Nothing less than life in the steps of Christ is adequate to the human soul or the needs of our world.
Jesus gave us a complete picture of God, and demonstrated how we can experience vitality and fullness in our life with God (Col. 2:9, Jn. 10:10). The historical Church (Christians), despite its divisions and differences, has upheld the core characteristics of Christ’s life through what we now call traditions.
Taken together, these traditions help us envision a balanced spiritual life. They serve as a guide to help us take on the life of Jesus – to become like Jesus ourselves – and as a result to be transformed from the inside out.
The Contemplative Tradition continually draws us into love for God, reminding us that the Christian life is less like a rule book and more like falling in love. It stresses the value of silence, solitude, and prayer as ways we engage with God’s presence, whether we take a silent walk in the early morning, ride the bus to work, wash dishes while the kids nap, or even take a nap ourselves. As Teresa of Avila described, contemplation is “an intimate sharing between friends,” in the time or manner that works best for you and God.
Put simply, the contemplative life is the steady gaze of the soul upon the God who loves us.
—Richard Foster, Streams of Living Water
(Additional quotations on this page from same source.)
The Holiness Tradition emphasizes the re-formation of our hearts so that we are able to respond appropriately to the challenges of life. The word “holiness” has some negative connotations today, but the original Greek meaning of the word virtue is simply “to function well.” Virtuous Life is not about rules or judgement, perfectionism, or some kind of merit gained by good deeds. It encourages us to the ultimate goal: not to “get us into heaven, but to get heaven into us.” It is attentiveness to the source of our actions, to the condition and motives of the heart, and taking on new patterns of life that flow naturally from within.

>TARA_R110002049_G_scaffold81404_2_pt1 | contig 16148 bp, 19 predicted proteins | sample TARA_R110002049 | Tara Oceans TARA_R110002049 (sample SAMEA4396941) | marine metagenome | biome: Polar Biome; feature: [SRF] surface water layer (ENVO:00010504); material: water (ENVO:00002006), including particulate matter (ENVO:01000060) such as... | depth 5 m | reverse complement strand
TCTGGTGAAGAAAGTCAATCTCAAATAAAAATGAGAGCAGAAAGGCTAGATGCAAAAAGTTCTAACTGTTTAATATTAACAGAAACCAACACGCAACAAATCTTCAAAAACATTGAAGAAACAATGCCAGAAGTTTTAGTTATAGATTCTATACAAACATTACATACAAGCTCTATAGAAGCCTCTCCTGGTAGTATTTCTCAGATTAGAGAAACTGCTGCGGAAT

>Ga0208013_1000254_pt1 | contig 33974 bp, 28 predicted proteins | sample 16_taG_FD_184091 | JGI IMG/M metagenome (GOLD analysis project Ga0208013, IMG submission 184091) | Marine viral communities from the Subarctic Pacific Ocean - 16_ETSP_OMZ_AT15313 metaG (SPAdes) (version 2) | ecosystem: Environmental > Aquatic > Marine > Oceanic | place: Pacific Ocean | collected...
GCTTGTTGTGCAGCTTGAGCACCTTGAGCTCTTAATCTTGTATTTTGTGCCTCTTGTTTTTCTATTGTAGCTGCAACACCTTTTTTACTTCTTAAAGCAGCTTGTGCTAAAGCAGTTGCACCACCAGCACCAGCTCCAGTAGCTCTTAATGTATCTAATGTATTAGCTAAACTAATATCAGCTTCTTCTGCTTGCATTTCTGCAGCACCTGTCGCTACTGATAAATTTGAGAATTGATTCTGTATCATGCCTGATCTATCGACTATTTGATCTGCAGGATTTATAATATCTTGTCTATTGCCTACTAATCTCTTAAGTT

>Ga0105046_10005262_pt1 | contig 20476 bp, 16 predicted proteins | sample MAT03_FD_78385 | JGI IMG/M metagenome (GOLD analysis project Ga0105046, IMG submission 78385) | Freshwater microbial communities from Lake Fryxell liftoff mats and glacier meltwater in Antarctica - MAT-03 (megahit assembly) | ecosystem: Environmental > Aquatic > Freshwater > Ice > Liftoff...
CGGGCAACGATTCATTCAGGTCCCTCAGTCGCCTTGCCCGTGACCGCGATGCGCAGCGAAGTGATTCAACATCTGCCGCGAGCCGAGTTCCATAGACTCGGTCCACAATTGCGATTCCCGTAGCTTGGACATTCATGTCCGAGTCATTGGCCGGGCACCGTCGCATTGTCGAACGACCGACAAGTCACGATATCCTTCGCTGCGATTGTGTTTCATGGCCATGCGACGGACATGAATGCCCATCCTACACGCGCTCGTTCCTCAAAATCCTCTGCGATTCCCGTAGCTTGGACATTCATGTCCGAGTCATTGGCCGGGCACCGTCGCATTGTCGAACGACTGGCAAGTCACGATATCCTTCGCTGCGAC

We see Jesus consistently doing what needs to be done when it needs to be done. We see in him such deeply ingrained “holy habits” that he is always “reponse-able,” always able to respond appropriately. This is purity of heart. This is the virtuous life.
The Charismatic Tradition focuses on the power of God’s Spirit moving in and through us. Just as a car requires fuel to run, and our bodies require food for survival, so our souls rely upon the Spirit of God for spiritual energy. Through the Spirit, we are able to do more than we could on our own steam, and these abilities not only remind us of God’s presence, but equip us to build up our communities in love.
Frankly, there are no ’noncharismatic Christians’ … the Christian life is by definition a life in and through the Spirit.
The Social Justice Tradition expresses the themes of justice, compassion, and peace. It emphasizes wisdom and lovingkindness to bring relationships into harmony, unity, and balance, even within our relationship to nature. Compassionate Life takes place in all arenas of life, from personal to social to global. As with the other traditions, the actions we take are not the end goal. True compassion is motivated by a genuine heart, is empowered by the love of God, and embraces the possibility of positive change.
Love of God makes love of neighbor possible.
The Evangelical Tradition encompasses much more than simply converting people. The evangel – the “good news” – is God’s great message to humanity: that all can be redeemed and restored to its intended design. This is the message embodied in Jesus himself, rooted in the word of God, and ultimately expressed through the lives of those who follow Christ. It is a living tale of grace spoken in and through word and action.
This faith stream addresses the crying need for people to see the good news lived and hear the good news proclaimed.
The Incarnational Tradition focuses on the relationship between the invisible spirit and physical reality, helping us to see God’s divine presence in the material world in which we live. God manifests himself in his creation, even in the midst of mundane activities, whenever and wherever we acknowledge God.
Far from being evil, the physical is meant to be inhabited by the spiritual.
Next: Spiritual Disciplines